Worthy singing yet comedic sparkle lacking in FGO’s “Figaro”

By Lawrence Budmen

Lyubov Petrova and Jonathan Michie as the Countess and Count in Mozart's "The Marriage of Figaro" at Florida Grand Opera.

Lyubov Petrova and Jonathan Michie as the Countess and Count in Mozart’s “The Marriage of Figaro” at Florida Grand Opera.

Among operatic comedies, Le nozze di Figaro (The Marriage of Figaro) holds a special place. A collaboration between the dream team of Wolfgang Amadeus Mozart and librettist Lorenzo Da Ponte, the opera is an upstairs-downstairs tale of servants who scheme to bring a lecherous, arrogant aristocrat to his knees. Some of Mozart’s most spirited and glorious music adorns the score.

Florida Grand Opera’s production, which opened Saturday night at the Arsht Center in Miami, fields an attractive and talented young cast and sparkling musical direction by Andrew Bisantz. The fast-moving humor of French farce, however, is somewhat tame in Elise Sandell’s staging.

Susan Benson’s functional unit set makes a handsome backdrop and Helena Kuukka’s multihued lighting is so effective that the stage picture actually seems different between the servants’ quarters and the rooms and gardens of the palace even though the basic set is virtually the same.

Benson and Howard Tsvi Kaplan’s stylized costumes nicely differentiate between the social status of aristocrats, courtiers and servants but director Sandell tends to play the comedy too straight. While there were some funny moments (as in the insult duet between Susanna and Marcellina), the amount of laughter from the first-night audience was minimal. The comings and goings of the characters in the final garden scene definitely needed more animated pacing. At least the production avoided the tasteless vulgarities visited upon Mozart’s opera in some recent versions or an irrelevant updating of the libretto  (as in one infamous production that set the action in the Trump Tower).

The cast was mostly up to the formidable demands of Mozart’s vocal writing, particularly the two female leads. As Countess Almaviva,  Lyubov Petrova was royalty in more ways than one. Her aristocratic demeanor masked the anguish at her husband’s faithlessness but she could be playful with the page boy Cherubino and she brought off the final masquerade (disguised as her maid Susanna) with aplomb despite the stilted staging. Most importantly Petrova has a ravishing, sizable voice that can spin “Porgi amor” and Dove sono” in long legato phrases, her silvery top recalling Mozart sopranos of a bygone era.

The remainder of the cast was comprised of former and current members of the Florida Grand Opera Studio. It is a tribute to the growth and exponential rise in quality of the training program that their performances were so thoroughly professional and assured.

Hardly a damsel in distress, Elena Galván’s Susanna was a charmer with a tough edge who could hold her own against Count Almaviva’s amorous advances. Her light soubrette timbre contrasted aptly with Petrova’s weightier sound in the letter duet and she assayed “Deh vieni, non tardar” with fetching allure.

Galván had terrific chemistry with Calvin Griffin as her betrothed Figaro. Griffin was a cunning and athletic schemer as the palace’s jack of all trades. With his voluminous bass-baritone, Griffin registered Figaro’s anger when he thinks Susanna has betrayed him and brought showmanship to his mock military dressing down of Cherubino in “Non piu andrai.”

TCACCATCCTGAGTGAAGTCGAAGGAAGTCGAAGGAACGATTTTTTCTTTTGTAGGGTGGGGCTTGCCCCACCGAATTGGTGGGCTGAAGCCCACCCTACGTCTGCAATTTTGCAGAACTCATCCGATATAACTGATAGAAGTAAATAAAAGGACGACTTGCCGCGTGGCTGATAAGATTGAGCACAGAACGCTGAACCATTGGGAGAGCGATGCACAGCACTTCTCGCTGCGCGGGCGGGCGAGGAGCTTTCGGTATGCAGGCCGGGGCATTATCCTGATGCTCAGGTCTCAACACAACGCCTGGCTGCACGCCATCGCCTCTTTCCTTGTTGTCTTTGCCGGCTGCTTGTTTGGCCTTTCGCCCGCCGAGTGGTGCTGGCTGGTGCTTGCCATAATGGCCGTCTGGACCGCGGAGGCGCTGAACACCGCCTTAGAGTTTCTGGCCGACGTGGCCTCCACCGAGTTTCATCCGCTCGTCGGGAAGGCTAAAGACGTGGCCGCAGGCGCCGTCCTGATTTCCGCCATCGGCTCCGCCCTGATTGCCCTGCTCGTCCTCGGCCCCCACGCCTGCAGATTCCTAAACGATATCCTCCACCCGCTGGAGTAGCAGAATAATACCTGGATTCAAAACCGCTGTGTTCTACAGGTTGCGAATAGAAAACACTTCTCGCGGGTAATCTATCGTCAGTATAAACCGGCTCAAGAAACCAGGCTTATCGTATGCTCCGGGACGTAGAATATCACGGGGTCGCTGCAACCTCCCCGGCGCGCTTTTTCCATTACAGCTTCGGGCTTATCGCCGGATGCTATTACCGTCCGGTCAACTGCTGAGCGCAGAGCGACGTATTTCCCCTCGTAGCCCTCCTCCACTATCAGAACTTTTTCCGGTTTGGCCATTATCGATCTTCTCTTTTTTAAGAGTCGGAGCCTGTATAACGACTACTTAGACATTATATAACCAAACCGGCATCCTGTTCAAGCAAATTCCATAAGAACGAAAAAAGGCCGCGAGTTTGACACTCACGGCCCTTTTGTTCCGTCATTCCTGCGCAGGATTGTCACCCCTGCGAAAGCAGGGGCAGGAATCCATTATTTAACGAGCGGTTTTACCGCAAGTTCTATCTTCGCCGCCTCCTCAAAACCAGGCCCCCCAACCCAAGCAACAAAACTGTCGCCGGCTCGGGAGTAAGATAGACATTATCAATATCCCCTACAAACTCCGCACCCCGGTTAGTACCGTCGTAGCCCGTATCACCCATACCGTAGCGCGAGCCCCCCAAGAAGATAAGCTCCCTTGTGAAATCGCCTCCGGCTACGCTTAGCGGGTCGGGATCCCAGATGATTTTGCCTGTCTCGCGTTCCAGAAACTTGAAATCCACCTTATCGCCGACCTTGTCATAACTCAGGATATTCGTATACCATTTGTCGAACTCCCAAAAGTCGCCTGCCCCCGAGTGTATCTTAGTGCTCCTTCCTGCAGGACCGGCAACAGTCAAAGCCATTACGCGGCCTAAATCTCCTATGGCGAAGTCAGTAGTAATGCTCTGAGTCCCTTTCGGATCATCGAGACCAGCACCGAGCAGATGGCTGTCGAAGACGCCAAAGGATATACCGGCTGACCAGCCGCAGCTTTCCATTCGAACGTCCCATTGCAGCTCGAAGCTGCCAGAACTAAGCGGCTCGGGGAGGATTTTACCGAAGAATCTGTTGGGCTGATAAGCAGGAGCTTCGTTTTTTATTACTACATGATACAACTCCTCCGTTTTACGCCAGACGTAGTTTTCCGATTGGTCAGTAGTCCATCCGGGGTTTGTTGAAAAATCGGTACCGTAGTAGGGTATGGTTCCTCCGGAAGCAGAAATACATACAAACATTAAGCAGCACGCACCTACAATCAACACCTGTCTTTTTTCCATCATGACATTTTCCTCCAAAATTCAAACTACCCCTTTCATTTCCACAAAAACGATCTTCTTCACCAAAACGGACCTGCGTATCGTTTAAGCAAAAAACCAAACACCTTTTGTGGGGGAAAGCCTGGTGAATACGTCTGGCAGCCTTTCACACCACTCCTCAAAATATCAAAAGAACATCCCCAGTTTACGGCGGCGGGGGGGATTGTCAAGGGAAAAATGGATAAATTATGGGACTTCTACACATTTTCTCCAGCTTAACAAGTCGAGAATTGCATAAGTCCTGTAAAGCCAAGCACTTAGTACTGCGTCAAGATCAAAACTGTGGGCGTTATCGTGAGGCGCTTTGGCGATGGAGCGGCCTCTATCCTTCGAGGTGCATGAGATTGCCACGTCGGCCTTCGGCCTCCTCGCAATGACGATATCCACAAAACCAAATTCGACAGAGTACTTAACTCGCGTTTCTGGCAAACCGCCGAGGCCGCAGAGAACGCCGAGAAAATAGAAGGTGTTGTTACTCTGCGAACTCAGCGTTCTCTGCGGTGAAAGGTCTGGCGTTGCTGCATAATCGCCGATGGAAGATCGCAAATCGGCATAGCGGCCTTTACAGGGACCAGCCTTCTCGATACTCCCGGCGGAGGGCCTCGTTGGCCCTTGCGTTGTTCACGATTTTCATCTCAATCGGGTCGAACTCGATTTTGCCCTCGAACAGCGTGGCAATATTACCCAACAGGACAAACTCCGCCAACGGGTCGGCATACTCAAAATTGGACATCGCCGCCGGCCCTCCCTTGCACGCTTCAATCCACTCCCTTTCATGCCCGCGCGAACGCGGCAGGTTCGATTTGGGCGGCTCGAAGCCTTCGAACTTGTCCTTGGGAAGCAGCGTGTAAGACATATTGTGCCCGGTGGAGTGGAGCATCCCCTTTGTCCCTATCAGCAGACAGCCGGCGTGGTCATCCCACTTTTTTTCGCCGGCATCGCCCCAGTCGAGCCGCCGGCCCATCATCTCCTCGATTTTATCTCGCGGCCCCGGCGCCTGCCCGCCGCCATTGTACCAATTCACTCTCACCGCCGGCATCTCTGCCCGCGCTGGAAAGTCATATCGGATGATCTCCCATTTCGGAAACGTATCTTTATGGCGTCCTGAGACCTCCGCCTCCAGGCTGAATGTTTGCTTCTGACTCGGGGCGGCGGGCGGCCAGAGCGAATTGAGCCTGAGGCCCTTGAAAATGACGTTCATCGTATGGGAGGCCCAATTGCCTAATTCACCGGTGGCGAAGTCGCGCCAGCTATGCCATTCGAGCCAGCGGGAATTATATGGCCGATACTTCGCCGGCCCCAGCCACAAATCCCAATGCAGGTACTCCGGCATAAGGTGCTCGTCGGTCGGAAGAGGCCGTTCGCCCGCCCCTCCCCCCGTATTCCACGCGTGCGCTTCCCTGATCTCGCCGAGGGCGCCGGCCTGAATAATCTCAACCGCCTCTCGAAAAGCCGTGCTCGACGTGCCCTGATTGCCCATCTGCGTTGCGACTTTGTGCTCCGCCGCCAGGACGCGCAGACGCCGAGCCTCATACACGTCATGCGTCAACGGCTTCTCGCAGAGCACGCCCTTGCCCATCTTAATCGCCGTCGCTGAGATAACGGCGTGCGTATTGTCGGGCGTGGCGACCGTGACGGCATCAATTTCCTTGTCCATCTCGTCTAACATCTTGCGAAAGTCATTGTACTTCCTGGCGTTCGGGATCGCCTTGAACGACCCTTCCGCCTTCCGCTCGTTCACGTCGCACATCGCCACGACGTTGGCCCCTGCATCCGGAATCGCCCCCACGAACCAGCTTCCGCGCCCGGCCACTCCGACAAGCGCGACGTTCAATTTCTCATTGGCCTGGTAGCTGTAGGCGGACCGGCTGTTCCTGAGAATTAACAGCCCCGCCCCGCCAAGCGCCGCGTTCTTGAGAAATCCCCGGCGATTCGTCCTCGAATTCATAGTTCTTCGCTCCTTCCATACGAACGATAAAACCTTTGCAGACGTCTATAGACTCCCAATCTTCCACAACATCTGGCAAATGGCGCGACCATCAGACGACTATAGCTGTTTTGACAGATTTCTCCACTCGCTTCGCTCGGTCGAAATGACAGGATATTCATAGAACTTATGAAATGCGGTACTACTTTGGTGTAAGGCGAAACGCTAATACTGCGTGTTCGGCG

Today Count Almaviva’s high-handed attempts at seduction would make the front pages of the tabloids. Jonathan Michie’s booming baritone was deployed with subtlety and he played the jealous and hypocritical nobleman to the hilt. At the conclusion as Mozart’s music reaches the sublime with “Contessa perdono,” the Count’s plea for forgiveness, Michie was fully up to the task.

The weak link among the principals was Mariya Kaganskaya as Cherubino. Although she cut a dashing figure as the enamored page, her mezzo was not always under firm control. There was shrillness in the top register during her initial aria but “Voi che sapete” was considerably better and, as the evening progressed, the basic warmth of her timbre came into better focus.

Secondary roles were all strongly conveyed. Zaray Rodriguez, who has given some outstanding performances with the University of Miami’s Frost Opera Theater, was a larger-than-life Marcellina abetted by strong mezzo tones. Rafael Porto commanded the rapid buffo patter for Doctor Bartolo’s aria “La vendetta.”  Simon Dyer proved a scene stealer as the drunken gardener Antonio and displayed a firm bass sound in the ensemble scenes. Dylan Morrongiello had the agile character tenor and slimy persona for Don Basilio. Evan Kardon (last season’s delightful Amor in Gluck’s Orfeo and Euridice) sang Barbarina’s aria in tones of plaintive beauty.

From the high-spirited overture, Bisantz kept the pace light and effervescent, drawing stylish Mozart playing from the orchestra. Wind and horn lines were finely pointed and he expertly balanced the singers in the ensemble scenes, with the timing and teamwork well coordinated. The chorus of peasants and courtiers, although full and well-voiced, was not always in synch with the pit.

Although not the last word in Mozart comedy, this Marriage of Figaro delivers some fine Mozart singing and orchestral playing. Hopefully some of the staging weaknesses will improve in the remaining five performances.

The Marriage of Figaro will be repeated 8 p.m. Tuesday and Thursday and 2 p.m. Sunday, February 3 at the Arsht Center in Miami and 7:30 p.m. February 7 and 6 p.m. February 9 at the Broward Center in Fort Lauderdale. fgo.org;  800-741-1010

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Sun Jan 27, 2019
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